Maybe a combination of a treadmill motor and a Variable Frequence Drive (VFD) from ebay?
Just some ideas.
I have been looking into the idea of using a hammer drill as the motor. I found one that can produce 571 torque, and was wondering if anyone has experience in trying a hammer drill for the shredder.
Please let me know.
What exactly do you mean by “a monophasic motor isn’t powerful enough for the shredder”? (google Doc) Basically torque matters and to my knowledge speed and torque are indirectly proportional to each other. For sure a triphasic motor is more suitable for the shredder, but by reducing the speed to 20-30 rpm this should then lead to 2x-3x the torque, which should be sufficient, or am I overlooking something?
I visited some scrapyards yesterday. there were plenty of Italian and german motors but they were triphase. I asked the storekeeper about the single phase, he told that he can assemble it on the gearbox. He asked me to select the power for motor and gearbox size. I don’t know much about gearboxes, but every size and kind of gearbox and motor are available. Could you please suggest me best combination for the shredder. Gearboxes are available in various sizes with the reduction ratio of 1:20. I’ve also attached a picture of one gearbox, he demands 65$ for it. and the motor would be in the range of 90$. kindly assist me which motor and gearbox should I select?
Looks good to me! The Gearbox you need totally depends on the motor and your needs for shreddering. In general, you can increase torque – which is needed to shred (more torque => stronger shredder => Less problems with thicker plastic) – by having a stronger motor and/or a greater reduction.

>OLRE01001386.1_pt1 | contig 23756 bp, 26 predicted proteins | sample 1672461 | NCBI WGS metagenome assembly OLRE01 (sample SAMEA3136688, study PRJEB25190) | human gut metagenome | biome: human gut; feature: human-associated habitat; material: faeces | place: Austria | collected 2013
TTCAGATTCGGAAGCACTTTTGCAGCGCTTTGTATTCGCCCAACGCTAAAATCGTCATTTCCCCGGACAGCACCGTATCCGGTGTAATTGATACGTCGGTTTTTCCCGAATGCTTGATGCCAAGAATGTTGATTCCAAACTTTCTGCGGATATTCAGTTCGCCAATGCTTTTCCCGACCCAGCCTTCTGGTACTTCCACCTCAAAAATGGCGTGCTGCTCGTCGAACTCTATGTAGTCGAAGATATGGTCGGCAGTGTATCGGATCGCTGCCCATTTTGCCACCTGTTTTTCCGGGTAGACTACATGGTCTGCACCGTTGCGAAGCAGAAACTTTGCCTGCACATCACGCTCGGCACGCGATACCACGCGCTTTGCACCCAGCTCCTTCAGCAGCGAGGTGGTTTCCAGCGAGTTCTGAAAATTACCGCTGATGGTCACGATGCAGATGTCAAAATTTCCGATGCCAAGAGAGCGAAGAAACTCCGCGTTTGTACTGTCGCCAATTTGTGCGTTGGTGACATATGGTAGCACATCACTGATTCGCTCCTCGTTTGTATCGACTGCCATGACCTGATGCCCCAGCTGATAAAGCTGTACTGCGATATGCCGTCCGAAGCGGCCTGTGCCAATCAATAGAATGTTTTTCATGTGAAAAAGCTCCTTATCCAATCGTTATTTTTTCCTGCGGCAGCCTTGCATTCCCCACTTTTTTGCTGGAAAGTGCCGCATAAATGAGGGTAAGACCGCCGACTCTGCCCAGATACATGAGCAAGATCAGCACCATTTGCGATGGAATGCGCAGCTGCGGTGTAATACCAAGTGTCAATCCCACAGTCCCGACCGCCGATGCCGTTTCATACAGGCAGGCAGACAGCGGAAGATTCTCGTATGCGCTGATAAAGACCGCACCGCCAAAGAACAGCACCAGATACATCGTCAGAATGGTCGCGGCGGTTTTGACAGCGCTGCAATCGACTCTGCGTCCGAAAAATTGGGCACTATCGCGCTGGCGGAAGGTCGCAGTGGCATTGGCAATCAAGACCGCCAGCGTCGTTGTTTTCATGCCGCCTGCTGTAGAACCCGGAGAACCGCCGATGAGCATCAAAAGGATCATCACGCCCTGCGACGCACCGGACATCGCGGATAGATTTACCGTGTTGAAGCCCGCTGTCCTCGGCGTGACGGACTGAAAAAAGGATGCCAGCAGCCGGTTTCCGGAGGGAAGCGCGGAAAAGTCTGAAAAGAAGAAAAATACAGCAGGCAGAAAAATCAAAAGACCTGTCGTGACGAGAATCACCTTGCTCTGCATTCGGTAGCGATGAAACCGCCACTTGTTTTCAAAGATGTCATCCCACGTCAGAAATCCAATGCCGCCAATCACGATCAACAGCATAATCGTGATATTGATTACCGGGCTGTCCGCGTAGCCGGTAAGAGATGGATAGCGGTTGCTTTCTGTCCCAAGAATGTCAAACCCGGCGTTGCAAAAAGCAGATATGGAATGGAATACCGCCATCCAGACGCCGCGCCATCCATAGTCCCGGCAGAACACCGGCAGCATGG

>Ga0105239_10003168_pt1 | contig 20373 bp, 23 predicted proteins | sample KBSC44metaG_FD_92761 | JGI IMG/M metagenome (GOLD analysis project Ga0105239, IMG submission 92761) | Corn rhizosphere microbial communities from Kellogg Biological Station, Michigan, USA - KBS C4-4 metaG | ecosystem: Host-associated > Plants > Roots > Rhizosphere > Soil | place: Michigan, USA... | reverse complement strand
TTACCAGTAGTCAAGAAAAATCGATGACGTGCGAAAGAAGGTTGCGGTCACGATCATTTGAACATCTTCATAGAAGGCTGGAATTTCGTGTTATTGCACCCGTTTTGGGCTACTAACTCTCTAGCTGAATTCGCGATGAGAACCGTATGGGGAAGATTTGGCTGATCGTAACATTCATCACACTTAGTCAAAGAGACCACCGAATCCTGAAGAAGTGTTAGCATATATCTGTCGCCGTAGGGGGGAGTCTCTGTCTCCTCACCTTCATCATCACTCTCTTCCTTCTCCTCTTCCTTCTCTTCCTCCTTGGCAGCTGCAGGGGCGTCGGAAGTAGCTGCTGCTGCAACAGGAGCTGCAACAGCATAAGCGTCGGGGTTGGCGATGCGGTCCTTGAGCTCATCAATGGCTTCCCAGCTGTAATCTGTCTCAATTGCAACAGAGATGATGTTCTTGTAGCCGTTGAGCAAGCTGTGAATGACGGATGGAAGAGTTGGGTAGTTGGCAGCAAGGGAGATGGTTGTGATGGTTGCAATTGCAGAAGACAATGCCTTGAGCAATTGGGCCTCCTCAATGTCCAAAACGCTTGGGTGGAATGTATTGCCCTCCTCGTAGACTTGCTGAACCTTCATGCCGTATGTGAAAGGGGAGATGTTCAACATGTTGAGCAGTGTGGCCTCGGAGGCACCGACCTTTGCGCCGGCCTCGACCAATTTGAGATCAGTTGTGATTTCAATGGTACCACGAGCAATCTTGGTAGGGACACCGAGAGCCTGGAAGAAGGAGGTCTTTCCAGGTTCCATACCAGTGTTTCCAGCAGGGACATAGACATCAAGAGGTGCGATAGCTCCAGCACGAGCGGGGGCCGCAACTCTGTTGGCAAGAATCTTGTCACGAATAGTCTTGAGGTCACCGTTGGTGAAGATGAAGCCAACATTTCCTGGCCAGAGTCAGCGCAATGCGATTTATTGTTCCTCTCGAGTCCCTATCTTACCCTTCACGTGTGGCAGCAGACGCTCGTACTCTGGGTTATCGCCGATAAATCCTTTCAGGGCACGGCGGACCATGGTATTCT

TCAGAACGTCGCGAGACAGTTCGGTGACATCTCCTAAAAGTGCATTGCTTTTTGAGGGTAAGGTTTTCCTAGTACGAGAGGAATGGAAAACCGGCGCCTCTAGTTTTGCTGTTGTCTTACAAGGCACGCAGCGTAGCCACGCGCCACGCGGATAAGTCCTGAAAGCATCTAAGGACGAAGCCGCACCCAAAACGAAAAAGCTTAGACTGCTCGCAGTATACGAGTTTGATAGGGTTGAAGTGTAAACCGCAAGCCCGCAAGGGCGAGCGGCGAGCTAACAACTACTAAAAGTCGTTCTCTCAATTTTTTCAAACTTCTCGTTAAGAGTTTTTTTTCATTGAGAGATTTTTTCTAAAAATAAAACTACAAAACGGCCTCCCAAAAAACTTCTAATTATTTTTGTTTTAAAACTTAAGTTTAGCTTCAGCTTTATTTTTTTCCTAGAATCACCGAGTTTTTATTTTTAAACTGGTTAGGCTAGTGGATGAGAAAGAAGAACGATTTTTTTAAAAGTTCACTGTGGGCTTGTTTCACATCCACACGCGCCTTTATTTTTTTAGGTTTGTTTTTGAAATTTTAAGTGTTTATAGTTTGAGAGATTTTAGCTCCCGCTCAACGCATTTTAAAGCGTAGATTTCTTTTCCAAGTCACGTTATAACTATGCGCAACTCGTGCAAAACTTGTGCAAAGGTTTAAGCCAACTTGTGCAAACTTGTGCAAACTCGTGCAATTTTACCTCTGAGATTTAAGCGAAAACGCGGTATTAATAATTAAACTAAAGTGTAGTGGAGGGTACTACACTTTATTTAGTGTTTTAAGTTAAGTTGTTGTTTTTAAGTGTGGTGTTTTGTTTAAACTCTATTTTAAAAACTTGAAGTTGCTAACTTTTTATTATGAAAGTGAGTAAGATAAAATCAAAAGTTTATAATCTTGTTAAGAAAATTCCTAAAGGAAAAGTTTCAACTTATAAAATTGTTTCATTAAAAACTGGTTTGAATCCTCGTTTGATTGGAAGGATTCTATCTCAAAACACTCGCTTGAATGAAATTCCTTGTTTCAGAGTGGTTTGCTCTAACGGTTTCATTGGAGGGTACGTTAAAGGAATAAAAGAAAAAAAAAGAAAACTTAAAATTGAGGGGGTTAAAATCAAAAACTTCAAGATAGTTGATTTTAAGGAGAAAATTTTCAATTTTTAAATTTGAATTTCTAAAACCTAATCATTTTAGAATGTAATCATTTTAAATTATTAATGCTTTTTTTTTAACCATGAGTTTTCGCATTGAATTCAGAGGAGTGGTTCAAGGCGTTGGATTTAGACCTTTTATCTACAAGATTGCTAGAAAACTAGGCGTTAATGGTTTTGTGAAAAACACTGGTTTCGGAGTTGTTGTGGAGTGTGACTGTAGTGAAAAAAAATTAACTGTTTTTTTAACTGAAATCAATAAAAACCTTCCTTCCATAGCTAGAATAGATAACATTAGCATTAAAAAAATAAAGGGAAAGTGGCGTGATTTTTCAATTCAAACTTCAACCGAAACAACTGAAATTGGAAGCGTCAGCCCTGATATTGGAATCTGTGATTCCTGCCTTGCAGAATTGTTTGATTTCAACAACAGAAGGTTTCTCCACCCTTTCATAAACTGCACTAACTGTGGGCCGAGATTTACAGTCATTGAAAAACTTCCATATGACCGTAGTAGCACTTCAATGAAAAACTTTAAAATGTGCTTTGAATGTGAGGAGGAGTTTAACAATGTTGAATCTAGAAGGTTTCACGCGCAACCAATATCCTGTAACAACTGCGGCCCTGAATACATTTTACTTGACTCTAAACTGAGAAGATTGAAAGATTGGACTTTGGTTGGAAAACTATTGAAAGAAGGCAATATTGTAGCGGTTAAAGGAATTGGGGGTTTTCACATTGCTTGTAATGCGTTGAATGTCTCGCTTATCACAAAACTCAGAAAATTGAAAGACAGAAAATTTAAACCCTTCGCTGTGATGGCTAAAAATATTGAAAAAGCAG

In the end, you shouldn’t end up with more than ~70RPM, slower is stronger, which is especially suggested for single phase motors, but (not worth mentioning) will lead to a slower shredder.
So there isn’t really a “best” motor + reduction to buy, it’s all about what you want to do with it. More kW or HP/PS will lead to a stronger shredder but will also consume more energy,…..
So there are just too much variables taken into that equation to give a good advice from a remote position. Maybe you can send some photos or information of the motors and gearboxes availible?
I’m the process of building the shredder and I’m currently looking at using a washing machine motor. I saw it mentioned in the google doc and wondered if anyone has used this method? if so what sort of gearbox did you end up using ?
Will this do the job do you think ?
I found this motor in the storage where I work, and where I am building the shredder, I have tried to figure out how much torque this motor will have when geared down to 70rpm. But I am having difficulty deciphering this label. I’m not even sure how many poles and therefore how much rpm this has.